''Branch Closing'' sums up why we love ''The Office'': The prospect of losing their jobs brings out the best at Dunder Mifflin, with Michael and Dwight hitting the road, and Jim uncorking the night's two best lines -- and thinking about a reunion with Pam

By Abby West
November 10, 2006 at 05:00 AM EST
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”The Office”: A ‘close’ call looks like genius

Something weird is going on: What did Jan say?

Oh my goodness. Last night is exactly why we love this show. The succinctly titled ”Branch Closing” episode had almost everything we could want: all the major players in the mix, an unexpected (not-really) twist, a juicy little revelation, and the short-term promise of a Jim/Pam reunion. I know some of you got offended when I called last week’s ”Diwali” a ”workhorse” Office episode, but really that was like giving it an A instead of an A+. It’s necessary to make that distinction just so you can spotlight truly stellar episodes like last night’s.

Let’s start with Michael who crumpled like a wet paper bag after Jan Levinson told him the Scranton branch would be closing and that Josh, the boss in Stamford, had the board’s support. (”It came down to a matter of talent,” she said. Ouch! Despite her protest, I think Jan may have relished telling him the news just a little bit.) Check out the ”producer’s cut” of the show on NBC.com to see some truly cringe-worthy scenes of Michael pleading with Jan and sooo much more great stuff.

It was classic Michael to blurt out the news about the shutdown in the middle of the office, feed everyone’s uncertainty about the future, bust out that insane cry-stifling teeth-baring face, and then tell his employees not to worry about those ”rumors” of a closing once he’d decided to challenge the decision.

It was the perfect move to set up Michael and Dwight for their buddy-movie road trip to confront the CFO, a real return to the subordinate Dwight/needy-tyrant Michael dynamic that everyone loves but that had been just a tad bit soured since Dwight’s failed coup attempt. Rainn Wilson is in his element when Dwight truly gets to be Michael’s right-hand man, tapped for ”backup” or absurdly playing it straight in their role-playing scene.

But I have to say what really cinched this episode for me is the heavy Jim factor. It started off on the best possible footing with his Dwight-from-the-future fax prank. At first I thought his faxing had something to do with Pam but this was just so maliciously masterful that I was glad it didn’t. I have a special place in my heart for the British Office but the Tim/Gareth pranks in that series don’t hold a candle to the ways Jim ridicules Dwight.

By uttering two of my favorite lines of the night (”I always knew the branch would shut down someday, I just figured it would be because Michael sold the building for some magic beans” and ”Say what you will about Michael Scott, but he would never do that”), Jim wonderfully bookended the conflicting emotions Michael inspires. It is way too easy to alternately mock, pity, and then side with Michael. But Jim also showed his own disillusionment with his boss Josh, who Jim had sort of begun to worship. Remember how Jim rode his bike to work to be like him?

The writers did a great job of creating the sense of crisis that resulted in the Scranton branch instead absorbing Stamford (I never trusted that Josh guy) even though fans of the original knew it was going to end up that way.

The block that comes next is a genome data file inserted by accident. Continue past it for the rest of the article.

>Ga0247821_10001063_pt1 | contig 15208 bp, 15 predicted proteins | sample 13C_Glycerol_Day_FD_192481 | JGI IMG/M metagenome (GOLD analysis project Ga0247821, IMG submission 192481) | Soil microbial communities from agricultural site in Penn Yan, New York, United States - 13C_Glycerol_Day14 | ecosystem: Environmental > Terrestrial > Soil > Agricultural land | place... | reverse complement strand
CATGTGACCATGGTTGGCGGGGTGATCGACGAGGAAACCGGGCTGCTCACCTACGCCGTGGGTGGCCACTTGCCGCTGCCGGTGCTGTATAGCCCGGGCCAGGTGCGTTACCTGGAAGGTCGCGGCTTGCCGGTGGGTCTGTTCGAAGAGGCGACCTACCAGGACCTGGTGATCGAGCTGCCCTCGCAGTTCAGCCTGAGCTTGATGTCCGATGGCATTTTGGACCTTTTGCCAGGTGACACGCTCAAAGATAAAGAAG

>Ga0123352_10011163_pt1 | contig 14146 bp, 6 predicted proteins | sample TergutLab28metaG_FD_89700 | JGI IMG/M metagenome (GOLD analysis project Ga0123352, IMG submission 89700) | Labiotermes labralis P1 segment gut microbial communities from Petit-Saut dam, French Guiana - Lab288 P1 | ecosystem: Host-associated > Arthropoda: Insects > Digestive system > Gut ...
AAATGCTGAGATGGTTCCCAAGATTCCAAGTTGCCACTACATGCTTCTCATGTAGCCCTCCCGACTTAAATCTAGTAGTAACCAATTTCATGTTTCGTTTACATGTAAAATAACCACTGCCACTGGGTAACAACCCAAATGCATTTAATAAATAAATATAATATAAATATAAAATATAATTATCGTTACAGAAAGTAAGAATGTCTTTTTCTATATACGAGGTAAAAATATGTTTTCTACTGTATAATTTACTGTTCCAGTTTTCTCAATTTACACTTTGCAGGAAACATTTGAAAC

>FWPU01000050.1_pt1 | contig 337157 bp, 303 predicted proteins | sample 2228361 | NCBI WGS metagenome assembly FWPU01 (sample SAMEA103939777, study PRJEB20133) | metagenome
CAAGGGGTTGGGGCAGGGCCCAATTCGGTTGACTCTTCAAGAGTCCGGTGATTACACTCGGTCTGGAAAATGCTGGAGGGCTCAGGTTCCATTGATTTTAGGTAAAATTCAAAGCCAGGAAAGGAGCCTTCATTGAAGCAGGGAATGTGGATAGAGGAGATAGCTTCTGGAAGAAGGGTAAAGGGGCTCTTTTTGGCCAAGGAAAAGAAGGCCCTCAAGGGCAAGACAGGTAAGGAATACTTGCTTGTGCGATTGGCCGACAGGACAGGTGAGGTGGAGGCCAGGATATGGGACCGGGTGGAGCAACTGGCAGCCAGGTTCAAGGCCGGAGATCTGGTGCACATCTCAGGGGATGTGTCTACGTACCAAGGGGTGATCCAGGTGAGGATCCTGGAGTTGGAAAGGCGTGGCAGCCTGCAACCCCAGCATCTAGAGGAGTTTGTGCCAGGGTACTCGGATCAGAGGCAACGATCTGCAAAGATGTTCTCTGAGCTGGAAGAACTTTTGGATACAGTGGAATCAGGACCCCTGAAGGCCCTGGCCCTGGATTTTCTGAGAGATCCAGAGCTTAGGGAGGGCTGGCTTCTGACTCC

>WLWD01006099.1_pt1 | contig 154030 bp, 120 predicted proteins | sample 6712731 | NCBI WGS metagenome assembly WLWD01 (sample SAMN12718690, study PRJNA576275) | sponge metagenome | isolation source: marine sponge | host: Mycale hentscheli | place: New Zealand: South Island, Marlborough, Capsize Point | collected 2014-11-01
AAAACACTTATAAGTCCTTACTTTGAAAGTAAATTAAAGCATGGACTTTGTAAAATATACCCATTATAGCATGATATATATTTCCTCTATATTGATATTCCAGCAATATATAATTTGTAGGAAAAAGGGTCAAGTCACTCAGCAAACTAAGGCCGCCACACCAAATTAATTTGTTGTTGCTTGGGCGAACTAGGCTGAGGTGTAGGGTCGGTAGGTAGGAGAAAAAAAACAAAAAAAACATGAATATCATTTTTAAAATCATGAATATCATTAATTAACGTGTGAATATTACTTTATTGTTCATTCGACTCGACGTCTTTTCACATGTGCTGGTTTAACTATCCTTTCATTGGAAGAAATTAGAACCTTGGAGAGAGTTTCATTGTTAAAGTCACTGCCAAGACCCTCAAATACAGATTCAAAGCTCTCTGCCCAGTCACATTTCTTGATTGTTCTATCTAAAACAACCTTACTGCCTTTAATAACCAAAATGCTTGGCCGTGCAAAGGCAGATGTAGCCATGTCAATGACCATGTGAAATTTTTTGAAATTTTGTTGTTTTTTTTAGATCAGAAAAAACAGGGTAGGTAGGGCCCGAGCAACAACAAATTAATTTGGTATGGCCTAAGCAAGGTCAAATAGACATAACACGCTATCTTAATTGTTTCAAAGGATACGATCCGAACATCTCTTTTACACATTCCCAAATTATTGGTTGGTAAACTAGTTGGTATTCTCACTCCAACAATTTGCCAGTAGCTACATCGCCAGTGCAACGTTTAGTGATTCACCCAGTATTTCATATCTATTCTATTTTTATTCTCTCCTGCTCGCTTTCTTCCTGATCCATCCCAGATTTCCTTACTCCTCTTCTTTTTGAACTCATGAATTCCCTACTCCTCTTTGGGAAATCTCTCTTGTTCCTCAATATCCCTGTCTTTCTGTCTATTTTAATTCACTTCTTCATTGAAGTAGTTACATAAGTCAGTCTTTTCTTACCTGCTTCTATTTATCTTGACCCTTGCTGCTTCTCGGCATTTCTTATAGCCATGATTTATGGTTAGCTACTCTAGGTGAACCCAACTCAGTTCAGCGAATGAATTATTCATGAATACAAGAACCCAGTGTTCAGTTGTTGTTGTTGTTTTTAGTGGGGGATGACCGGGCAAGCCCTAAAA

Karen’s unfiltered confession of being ”kind of into” Jim was refreshing in its departure from Jim and Pam’s habit of sideways looks and swallowed comments. It also sort of raised the bar on the importance of her and Jim working out. She’s moving to Scranton, people! That’s commitment. Pam couldn’t even commit to a kiss.

Roy is still pulling on my heartstrings with his persistent desire to win Pam back. (”Don’t know what you got till it’s gone…” Is it so wrong that I instantly remembered that song? Power ballads rock!) But while Roy was hoping for reconciliation, Ryan was seeing his way out of his relationship with the clingy Kelly. I don’t know who was more disappointed about the branch staying open, Ryan or Stanley. Stanley was almost as happy as on Pretzel Day and I have to say his big old grin was weirding me out.

Back to a Pam pairing that I’m totally in favor of…Phyllis and Pam. Their dishy, girly office friendship is a great layer to the relationships in the office. They really are the two most normal women in the office. And once she got to Scranton, I could totally see Karen and Pam getting along — if they didn’t both have feelings for the same guy.

(BTW: Does anyone remember exactly why Michael hates Toby so much? There was Michael’s whole divorce rant during the grievance-airing episode, but this year he spews such bile at Toby that I feel like I’m forgetting some past slight.)

I know that I forgot the Creed-Creep-O-Meter last week (It totally should have been at about 6 for that Karma Sutra comment alone) but there wasn’t enough Creed (and or Meredith for that matter) in this pivotal, turning-point episode. The online episode takes care of that though, and answers my morbid curiosity about what post-Scranton plans those two freaks were hatching. Creed-Creep-O-Meter for that one is almost up to 8. Trust me.

How quickly upon entering the Scranton office will Karen pick up on the Pam/Jim tension? Will Dwight have more of a problem with the now No. 2 man Jim or Ed Helm’s Stamford-Dwight? Could I be any more excited for next week’s episode? You know the answer to that one.

Jim, Pam, Michael, Dwight and the rest of the Dunder-Mifflin employees hold down the Scranton branch
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